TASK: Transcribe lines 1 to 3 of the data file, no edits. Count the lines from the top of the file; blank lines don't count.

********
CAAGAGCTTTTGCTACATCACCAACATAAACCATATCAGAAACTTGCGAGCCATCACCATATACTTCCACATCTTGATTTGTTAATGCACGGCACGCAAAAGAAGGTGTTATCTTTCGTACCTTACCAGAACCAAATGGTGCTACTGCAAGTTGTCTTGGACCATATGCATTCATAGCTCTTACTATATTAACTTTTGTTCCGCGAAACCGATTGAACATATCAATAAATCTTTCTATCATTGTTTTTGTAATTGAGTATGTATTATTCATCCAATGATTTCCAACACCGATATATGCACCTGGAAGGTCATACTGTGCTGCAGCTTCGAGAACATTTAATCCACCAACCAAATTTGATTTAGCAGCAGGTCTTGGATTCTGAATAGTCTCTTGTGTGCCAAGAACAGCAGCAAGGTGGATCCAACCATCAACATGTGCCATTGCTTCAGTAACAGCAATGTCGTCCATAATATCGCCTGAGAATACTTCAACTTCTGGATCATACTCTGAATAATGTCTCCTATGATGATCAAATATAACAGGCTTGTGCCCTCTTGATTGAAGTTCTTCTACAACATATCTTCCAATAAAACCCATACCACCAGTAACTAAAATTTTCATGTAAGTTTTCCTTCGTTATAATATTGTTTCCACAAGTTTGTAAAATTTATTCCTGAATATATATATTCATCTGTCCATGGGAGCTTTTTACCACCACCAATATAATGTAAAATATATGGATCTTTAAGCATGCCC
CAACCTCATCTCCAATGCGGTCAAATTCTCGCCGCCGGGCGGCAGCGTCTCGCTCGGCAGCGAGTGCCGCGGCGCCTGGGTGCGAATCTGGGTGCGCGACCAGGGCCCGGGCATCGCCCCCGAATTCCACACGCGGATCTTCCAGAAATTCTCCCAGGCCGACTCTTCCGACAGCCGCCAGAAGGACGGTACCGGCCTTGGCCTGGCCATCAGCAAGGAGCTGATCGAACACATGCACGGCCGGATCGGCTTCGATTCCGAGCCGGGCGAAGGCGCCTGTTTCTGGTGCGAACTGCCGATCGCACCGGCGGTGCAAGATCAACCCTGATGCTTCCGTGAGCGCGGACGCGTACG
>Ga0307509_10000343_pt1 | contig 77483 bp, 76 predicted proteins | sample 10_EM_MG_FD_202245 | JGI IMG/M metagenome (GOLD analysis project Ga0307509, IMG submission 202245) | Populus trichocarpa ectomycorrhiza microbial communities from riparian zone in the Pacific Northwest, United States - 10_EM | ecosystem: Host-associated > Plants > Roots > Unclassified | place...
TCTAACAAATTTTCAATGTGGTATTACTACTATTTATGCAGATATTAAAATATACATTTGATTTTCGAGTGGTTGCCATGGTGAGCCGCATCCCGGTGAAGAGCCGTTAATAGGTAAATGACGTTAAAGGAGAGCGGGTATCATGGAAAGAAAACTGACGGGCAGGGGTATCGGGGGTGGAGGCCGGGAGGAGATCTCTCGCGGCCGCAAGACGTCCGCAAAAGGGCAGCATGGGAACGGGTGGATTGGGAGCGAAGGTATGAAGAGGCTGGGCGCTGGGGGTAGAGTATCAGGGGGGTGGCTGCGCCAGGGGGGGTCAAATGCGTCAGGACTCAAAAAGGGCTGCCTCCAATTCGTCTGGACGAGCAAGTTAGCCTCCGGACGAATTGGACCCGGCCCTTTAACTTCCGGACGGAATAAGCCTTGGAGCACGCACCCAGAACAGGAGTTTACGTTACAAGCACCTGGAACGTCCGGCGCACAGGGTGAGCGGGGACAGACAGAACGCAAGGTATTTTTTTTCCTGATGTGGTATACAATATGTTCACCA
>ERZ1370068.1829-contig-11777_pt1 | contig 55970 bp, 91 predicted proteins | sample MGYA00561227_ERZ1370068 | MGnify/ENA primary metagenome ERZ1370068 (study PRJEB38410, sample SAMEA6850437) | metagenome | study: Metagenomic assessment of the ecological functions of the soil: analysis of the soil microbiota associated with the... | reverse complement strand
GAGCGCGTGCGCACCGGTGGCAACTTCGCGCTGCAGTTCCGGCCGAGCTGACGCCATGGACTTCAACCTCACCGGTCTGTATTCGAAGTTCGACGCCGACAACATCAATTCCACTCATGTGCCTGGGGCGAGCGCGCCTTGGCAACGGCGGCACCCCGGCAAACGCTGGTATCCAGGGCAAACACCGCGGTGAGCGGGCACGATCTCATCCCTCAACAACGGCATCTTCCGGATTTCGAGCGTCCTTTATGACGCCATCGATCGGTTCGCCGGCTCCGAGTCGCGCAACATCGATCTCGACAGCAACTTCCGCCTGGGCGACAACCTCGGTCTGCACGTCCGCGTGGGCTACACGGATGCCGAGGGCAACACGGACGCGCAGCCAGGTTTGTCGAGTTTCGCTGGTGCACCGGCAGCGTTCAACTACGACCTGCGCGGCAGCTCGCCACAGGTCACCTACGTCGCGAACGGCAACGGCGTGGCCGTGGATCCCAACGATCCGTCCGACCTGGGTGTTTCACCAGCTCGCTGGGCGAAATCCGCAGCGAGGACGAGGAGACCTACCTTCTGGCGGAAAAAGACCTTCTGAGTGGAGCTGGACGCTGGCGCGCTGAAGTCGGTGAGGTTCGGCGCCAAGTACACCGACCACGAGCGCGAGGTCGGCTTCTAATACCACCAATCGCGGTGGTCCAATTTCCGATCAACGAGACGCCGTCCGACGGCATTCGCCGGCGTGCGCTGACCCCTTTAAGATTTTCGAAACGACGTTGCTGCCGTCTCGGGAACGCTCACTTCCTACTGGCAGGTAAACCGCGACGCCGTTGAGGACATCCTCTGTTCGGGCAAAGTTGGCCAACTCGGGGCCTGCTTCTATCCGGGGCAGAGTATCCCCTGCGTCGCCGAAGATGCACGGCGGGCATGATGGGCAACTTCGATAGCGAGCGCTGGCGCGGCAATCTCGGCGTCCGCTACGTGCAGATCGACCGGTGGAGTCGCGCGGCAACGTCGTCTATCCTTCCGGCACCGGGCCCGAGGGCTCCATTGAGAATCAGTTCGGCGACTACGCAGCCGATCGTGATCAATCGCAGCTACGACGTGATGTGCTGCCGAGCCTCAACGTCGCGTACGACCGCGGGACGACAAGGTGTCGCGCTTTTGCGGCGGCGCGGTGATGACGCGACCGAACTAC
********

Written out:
CAAGAGCTTTTGCTACATCACCAACATAAACCATATCAGAAACTTGCGAGCCATCACCATATACTTCCACATCTTGATTTGTTAATGCACGGCACGCAAAAGAAGGTGTTATCTTTCGTACCTTACCAGAACCAAATGGTGCTACTGCAAGTTGTCTTGGACCATATGCATTCATAGCTCTTACTATATTAACTTTTGTTCCGCGAAACCGATTGAACATATCAATAAATCTTTCTATCATTGTTTTTGTAATTGAGTATGTATTATTCATCCAATGATTTCCAACACCGATATATGCACCTGGAAGGTCATACTGTGCTGCAGCTTCGAGAACATTTAATCCACCAACCAAATTTGATTTAGCAGCAGGTCTTGGATTCTGAATAGTCTCTTGTGTGCCAAGAACAGCAGCAAGGTGGATCCAACCATCAACATGTGCCATTGCTTCAGTAACAGCAATGTCGTCCATAATATCGCCTGAGAATACTTCAACTTCTGGATCATACTCTGAATAATGTCTCCTATGATGATCAAATATAACAGGCTTGTGCCCTCTTGATTGAAGTTCTTCTACAACATATCTTCCAATAAAACCCATACCACCAGTAACTAAAATTTTCATGTAAGTTTTCCTTCGTTATAATATTGTTTCCACAAGTTTGTAAAATTTATTCCTGAATATATATATTCATCTGTCCATGGGAGCTTTTTACCACCACCAATATAATGTAAAATATATGGATCTTTAAGCATGCCC
CAACCTCATCTCCAATGCGGTCAAATTCTCGCCGCCGGGCGGCAGCGTCTCGCTCGGCAGCGAGTGCCGCGGCGCCTGGGTGCGAATCTGGGTGCGCGACCAGGGCCCGGGCATCGCCCCCGAATTCCACACGCGGATCTTCCAGAAATTCTCCCAGGCCGACTCTTCCGACAGCCGCCAGAAGGACGGTACCGGCCTTGGCCTGGCCATCAGCAAGGAGCTGATCGAACACATGCACGGCCGGATCGGCTTCGATTCCGAGCCGGGCGAAGGCGCCTGTTTCTGGTGCGAACTGCCGATCGCACCGGCGGTGCAAGATCAACCCTGATGCTTCCGTGAGCGCGGACGCGTACG
>Ga0307509_10000343_pt1 | contig 77483 bp, 76 predicted proteins | sample 10_EM_MG_FD_202245 | JGI IMG/M metagenome (GOLD analysis project Ga0307509, IMG submission 202245) | Populus trichocarpa ectomycorrhiza microbial communities from riparian zone in the Pacific Northwest, United States - 10_EM | ecosystem: Host-associated > Plants > Roots > Unclassified | place...